In June telecoms companies in Canada and Singapore announced plans for 5G networks built around equipment provided by Huawei’s main rivals, Ericsson, a Swedish firm, and Nokia, a Finnish one. In both cases Huawei had previously been a possible provider. On July 6th the head of the French cyber-security agency advised network operators which do not currently use Huawei not to plump for it in future.
Now all eyes are on Germany, which has said it will decide on the matter in the autumn. If it follows America’s urging and Britain’s example then the rest of the EU will probably go the same way, and a significant corner will have been turned.
Western communications systems will be a bit less insecure. America will have used its sovereign might to humble one of China’s national champions, and China will doubtless be responding.
The technophilic imperative that has made 5G a totem of the fully networked future will have had its momentum checked, at least a little, by a mixture of countries not wanting to upset America and being willing to upset a China they find increasingly disturbing.
Perhaps most profoundly, such a change may leave behind it a world where governments are less willing to depend on companies from countries with divergent interests to supply capacities they deem strategic.
Germany’s decision is not a done deal. Deutsche Telekom (dt), a 32%-state-owned company, is the country’s largest mobile provider and already relies heavily on Huawei equipment. It has lobbied strongly against any action that would make it harder for it to roll out 5G. The Ministry of Economic Affairs, often eager to defend the interests of German industry, has backed the firm. Angela Merkel, the chancellor, has not wanted any trouble with China.
Mrs Merkel, who will make the final decision, has so far been circumspect. She says she does not want to exclude a company on the basis of its nationality and that any firm that complies with certain security standards should be allowed to sell its wares in Germany.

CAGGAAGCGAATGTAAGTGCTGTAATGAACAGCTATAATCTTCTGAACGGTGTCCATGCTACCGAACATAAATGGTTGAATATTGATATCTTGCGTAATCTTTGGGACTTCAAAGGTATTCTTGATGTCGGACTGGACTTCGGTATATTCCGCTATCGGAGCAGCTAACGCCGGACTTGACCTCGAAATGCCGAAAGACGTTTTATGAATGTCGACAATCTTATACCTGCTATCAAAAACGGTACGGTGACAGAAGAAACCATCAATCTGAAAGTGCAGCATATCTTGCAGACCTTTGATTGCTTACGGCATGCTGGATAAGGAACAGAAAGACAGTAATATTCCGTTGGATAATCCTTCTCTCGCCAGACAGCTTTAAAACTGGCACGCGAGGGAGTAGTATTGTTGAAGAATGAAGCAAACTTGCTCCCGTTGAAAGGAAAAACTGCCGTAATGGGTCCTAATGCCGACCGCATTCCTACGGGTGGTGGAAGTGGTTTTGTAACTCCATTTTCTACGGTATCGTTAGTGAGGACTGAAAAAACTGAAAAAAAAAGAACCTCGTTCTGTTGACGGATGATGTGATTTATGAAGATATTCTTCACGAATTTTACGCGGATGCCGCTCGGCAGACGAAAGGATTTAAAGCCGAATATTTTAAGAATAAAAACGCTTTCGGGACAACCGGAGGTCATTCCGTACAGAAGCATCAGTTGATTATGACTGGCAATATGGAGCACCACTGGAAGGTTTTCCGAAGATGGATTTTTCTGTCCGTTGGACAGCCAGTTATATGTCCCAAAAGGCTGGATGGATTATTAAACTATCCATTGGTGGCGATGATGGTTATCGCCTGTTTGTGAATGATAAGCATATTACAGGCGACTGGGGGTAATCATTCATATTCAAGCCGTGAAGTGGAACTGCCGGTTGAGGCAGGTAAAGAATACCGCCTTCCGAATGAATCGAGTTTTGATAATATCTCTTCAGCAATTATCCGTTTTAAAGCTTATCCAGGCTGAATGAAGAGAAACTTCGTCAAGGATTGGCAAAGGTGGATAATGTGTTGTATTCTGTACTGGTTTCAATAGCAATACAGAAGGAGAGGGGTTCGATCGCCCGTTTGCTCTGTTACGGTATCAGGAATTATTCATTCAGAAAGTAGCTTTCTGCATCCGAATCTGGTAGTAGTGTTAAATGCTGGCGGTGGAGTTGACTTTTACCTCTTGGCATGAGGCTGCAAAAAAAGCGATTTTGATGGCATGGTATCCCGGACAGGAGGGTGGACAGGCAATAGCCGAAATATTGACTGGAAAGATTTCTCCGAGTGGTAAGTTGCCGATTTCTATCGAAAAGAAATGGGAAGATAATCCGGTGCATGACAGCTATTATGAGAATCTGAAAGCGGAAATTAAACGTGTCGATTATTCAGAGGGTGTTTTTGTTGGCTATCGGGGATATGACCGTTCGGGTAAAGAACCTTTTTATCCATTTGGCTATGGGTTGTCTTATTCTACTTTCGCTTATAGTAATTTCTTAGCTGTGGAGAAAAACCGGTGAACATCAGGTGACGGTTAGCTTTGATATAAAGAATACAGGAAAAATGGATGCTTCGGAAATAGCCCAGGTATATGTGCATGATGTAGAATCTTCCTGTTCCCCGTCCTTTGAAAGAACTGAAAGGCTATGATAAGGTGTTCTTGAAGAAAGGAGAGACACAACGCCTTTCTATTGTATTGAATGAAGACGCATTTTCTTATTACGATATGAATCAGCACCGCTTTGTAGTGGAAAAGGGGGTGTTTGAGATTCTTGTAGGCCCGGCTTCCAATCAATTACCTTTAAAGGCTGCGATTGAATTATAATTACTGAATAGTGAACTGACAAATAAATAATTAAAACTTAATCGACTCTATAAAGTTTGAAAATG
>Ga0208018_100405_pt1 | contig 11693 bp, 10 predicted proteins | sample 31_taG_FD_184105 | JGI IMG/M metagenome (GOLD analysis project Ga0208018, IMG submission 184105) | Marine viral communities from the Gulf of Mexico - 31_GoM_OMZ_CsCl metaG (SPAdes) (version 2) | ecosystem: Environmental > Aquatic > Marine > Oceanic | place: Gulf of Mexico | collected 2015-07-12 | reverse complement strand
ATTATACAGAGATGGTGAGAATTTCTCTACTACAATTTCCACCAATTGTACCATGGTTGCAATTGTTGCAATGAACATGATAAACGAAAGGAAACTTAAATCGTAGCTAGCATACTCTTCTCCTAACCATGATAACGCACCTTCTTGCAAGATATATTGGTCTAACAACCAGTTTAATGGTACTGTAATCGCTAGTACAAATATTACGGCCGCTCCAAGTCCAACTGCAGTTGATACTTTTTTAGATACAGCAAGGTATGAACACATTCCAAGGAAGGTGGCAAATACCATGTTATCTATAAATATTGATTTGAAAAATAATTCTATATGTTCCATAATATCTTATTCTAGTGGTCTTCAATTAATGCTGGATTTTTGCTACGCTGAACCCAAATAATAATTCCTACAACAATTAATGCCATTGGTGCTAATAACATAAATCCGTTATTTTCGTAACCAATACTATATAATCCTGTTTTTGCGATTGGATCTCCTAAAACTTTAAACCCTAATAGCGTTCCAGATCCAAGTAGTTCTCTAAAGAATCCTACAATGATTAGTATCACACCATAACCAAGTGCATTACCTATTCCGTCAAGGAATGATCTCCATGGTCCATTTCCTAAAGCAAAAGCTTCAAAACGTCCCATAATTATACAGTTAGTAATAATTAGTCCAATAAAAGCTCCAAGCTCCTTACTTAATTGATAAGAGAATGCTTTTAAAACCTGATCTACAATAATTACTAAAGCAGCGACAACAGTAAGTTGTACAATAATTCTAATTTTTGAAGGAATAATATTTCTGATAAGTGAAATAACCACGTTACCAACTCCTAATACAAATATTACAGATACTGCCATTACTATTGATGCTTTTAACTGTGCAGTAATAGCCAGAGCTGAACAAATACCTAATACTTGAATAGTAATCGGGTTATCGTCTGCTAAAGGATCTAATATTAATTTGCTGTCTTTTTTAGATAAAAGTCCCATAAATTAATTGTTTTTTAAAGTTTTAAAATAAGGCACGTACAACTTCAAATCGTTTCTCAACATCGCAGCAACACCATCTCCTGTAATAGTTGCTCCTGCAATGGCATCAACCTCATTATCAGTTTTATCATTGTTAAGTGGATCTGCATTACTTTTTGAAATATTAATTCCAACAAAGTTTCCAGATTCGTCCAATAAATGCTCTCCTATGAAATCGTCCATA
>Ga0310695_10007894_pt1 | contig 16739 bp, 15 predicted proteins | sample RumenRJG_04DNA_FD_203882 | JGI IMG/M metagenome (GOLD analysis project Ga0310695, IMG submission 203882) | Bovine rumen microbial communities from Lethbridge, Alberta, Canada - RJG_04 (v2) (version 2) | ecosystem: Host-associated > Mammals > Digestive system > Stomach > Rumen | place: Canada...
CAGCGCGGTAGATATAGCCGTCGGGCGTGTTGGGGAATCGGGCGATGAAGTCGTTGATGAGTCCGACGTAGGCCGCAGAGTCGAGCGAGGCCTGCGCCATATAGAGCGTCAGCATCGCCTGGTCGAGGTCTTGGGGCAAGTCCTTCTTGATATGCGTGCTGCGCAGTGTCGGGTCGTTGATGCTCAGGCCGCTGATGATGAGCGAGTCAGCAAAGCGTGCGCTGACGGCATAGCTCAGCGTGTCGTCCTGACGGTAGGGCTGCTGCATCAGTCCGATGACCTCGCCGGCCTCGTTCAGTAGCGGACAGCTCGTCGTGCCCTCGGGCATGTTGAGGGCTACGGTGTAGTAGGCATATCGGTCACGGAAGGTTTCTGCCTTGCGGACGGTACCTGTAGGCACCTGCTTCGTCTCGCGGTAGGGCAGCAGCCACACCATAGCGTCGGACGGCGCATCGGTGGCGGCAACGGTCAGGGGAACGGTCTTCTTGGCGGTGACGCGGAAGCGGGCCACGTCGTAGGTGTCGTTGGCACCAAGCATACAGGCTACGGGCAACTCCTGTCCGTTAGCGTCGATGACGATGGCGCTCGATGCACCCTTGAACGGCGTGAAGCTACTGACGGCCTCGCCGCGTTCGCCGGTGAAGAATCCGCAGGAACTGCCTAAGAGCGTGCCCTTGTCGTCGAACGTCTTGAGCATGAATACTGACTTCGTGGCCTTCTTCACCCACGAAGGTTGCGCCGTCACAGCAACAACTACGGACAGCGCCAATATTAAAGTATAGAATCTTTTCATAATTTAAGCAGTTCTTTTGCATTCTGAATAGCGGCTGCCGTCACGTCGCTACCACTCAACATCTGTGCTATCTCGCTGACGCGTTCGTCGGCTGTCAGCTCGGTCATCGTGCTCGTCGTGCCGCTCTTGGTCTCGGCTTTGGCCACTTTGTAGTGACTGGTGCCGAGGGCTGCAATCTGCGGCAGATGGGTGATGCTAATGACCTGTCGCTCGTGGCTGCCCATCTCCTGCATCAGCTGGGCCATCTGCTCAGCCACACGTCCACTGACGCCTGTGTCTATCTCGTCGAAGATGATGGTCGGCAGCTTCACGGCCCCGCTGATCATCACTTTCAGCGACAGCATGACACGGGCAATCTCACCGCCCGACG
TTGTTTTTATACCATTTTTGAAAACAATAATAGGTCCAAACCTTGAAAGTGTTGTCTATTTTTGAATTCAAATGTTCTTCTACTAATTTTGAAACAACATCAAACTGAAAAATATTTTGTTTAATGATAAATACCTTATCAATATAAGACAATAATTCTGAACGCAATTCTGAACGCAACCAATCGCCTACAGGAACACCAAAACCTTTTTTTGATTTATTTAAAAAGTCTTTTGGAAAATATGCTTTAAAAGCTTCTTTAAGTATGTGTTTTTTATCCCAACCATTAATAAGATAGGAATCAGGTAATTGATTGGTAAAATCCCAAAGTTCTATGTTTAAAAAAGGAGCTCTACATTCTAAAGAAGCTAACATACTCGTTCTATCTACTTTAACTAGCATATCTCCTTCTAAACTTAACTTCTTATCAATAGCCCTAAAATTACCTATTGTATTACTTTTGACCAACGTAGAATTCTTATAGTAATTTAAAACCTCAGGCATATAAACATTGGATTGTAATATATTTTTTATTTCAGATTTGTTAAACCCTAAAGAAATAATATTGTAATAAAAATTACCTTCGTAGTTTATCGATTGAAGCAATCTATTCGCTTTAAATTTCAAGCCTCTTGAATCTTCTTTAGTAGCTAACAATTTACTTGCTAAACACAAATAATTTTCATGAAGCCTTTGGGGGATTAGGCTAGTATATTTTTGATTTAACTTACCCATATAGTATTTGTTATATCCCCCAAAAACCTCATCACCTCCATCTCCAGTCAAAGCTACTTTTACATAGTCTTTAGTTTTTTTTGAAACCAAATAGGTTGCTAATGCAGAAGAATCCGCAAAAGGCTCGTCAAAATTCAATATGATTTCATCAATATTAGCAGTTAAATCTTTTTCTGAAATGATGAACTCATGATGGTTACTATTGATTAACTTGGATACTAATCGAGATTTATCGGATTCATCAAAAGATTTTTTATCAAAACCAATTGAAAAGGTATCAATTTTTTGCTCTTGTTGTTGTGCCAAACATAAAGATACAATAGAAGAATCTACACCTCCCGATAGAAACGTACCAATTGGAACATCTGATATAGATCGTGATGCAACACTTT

In late 2019 China’s ambassador in Berlin threatened retaliation against German companies should the government exclude Huawei from its 5G plans, and insiders say it is a threat the chancellor takes seriously.
Meanwhile, dt is busily creating the aura of a done deal. It intends to provide basic 5G services to 40m Germans by the end of this month using equipment from both Huawei and Ericsson, though users will see little benefit at this stage. The company has also decided to intensify its co-operation with the Chinese firm in cloud computing and other areas.
There are many reasons for Europeans to be uncomfortable siding with America. Having missed the boat on the rise of consumer tech — Europe still bemoans the lack of the home-grown Google or Amazon — European politicians fear falling further behind if they delay 5G and the various wonders it is held to enable, such as an “internet of things”.
Mobile-network operators play up these fears, with an eye to either keeping their ties to Huawei or receiving some form of compensation if it were to be proscribed. By combining direct costs with estimates of lost gdp they argue that ditching Huawei will cost the continent tens of billions of euros.